The knight had in the mean time dismissed his attendants. Half undressed and in deep dejection, he was standing before a large mirror; a wax taper burned dimly beside him. At this moment some one tapped at his door very, very softly. Undine had formerly tapped in this way, when she was playing some of her endearing wiles.

"It is all an illusion!said he to himself. “I must to my nuptial bed.”

"You must indeed, but to a cold one!” he heard a voice, choked with sobs, repeat from without; and then he saw in the mirror that the door of his room was slowly, slowly opened, and the white figure entered, and gently closed it behind her.

“They have opened the spring,” said she in a low tone; "and now I am here, and you must die."

He felt in his failing breath that this must indeed be; but covering his eyes with his hands, he cried:—“Do not in my deathhour, do not make me mad with terror. If that veil conceals hideous features, do not lift it! Take my life, but let me not see

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“Alas!» replied the pale figure, “will you not then look upon me once more ? I am as fair now as when you wooed me on the island ! »

«Oh, if it indeed were so," sighed Huldbrand, "and that I might die by a kiss from you!”

“Most willingly, my own love,” said she. She threw back her veil; heavenly fair shone forth her pure countenance. Trembling with love and the awe of approaching death, the knight leant towards her. She kissed him with a holy kiss; but she relaxed not her hold, pressing him more closely in her arms, and weeping as if she would weep away her soul. Tears rushed into the knight's eyes, while a thrill both of bliss and agony shot through his heart, until he at last expired, sinking softly back from her fair arms upon the pillow of his couch a corpse.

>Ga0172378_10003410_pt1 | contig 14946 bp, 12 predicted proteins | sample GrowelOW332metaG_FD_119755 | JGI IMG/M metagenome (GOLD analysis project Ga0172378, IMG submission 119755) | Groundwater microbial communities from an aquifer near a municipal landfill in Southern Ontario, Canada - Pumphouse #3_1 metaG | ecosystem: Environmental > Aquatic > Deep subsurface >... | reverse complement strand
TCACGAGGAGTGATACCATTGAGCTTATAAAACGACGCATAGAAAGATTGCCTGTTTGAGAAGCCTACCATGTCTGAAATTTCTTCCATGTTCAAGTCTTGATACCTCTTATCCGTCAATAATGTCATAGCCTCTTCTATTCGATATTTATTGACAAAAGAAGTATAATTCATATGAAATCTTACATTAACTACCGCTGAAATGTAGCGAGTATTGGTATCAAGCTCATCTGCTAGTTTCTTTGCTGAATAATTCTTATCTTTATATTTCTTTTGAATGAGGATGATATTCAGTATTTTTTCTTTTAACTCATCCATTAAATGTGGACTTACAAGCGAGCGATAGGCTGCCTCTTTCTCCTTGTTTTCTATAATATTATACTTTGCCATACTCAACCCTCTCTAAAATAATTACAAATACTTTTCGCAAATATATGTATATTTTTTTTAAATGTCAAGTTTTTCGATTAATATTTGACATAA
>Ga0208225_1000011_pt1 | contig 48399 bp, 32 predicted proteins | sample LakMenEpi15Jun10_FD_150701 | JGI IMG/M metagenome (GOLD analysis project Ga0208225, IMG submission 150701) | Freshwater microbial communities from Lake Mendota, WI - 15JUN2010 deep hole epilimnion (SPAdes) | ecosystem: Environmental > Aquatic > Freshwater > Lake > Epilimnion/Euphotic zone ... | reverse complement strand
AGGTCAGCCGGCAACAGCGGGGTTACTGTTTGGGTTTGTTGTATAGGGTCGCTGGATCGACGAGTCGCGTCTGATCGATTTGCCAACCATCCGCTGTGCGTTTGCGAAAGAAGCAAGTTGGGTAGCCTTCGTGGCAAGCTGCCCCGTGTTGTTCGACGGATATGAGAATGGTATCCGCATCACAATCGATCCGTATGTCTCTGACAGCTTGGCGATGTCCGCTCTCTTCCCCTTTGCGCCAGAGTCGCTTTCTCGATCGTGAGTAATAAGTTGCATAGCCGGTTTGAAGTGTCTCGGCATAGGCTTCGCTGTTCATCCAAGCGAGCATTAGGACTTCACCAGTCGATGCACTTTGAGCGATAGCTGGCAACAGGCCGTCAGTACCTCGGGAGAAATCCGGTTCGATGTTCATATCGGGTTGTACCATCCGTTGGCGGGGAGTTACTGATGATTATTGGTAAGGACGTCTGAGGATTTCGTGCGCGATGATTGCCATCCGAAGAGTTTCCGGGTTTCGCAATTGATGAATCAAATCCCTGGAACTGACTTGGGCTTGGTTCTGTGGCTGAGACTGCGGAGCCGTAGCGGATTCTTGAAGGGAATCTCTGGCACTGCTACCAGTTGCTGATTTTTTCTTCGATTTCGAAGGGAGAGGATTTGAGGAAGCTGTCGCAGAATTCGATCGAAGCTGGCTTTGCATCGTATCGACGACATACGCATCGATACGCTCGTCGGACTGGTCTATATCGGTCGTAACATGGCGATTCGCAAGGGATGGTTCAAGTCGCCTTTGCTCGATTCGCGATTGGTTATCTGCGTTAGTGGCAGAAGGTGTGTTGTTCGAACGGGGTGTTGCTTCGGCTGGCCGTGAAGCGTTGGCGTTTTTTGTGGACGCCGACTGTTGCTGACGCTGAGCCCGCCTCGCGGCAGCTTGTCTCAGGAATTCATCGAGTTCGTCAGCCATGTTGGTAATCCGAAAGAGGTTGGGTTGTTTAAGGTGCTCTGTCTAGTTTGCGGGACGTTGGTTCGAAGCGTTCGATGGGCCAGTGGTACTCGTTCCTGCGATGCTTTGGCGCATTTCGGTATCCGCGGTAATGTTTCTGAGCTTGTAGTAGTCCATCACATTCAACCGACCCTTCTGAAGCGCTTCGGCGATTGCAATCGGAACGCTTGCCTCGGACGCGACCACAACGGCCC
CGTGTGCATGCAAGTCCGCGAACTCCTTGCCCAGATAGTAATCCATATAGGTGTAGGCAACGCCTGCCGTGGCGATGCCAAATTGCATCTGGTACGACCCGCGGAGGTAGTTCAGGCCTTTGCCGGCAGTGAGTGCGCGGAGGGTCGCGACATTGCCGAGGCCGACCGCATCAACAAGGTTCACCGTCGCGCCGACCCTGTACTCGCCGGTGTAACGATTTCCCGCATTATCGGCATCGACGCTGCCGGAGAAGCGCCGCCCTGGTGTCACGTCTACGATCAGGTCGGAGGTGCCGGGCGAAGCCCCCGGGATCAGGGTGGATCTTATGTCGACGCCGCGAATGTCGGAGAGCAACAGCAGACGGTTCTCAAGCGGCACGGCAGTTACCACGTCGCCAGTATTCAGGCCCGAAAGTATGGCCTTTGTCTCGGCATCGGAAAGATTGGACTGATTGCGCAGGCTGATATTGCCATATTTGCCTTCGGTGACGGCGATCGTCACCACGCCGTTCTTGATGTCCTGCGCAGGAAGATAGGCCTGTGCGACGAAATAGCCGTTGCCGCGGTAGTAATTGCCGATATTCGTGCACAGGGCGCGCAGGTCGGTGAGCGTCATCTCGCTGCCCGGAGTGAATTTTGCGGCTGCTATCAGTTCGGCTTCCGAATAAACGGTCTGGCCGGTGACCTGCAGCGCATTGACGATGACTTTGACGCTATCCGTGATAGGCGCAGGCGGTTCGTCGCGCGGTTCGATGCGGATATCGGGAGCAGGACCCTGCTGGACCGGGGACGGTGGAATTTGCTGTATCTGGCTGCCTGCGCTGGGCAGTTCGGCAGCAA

"I have wept him to death!” said she to some domestics who met her in the ante-chamber; and passing through the terrified group, she went slowly out, and disappeared in the fountain.

SONG FROM (MINSTREL LOVE)

H WELCOME, Sir Bolt, to me!

And a welcome, Sir Arrow, to thee!
But wherefore such pride

In your swift airy ride?
You're but splints of the ashen tree.

When once on earth lying,
There's an end of your fying!

Lullaby! lullaby! lullaby!
But we freshly will wing you
And back again swing you,
And teach you to wend
To your Moorish friend.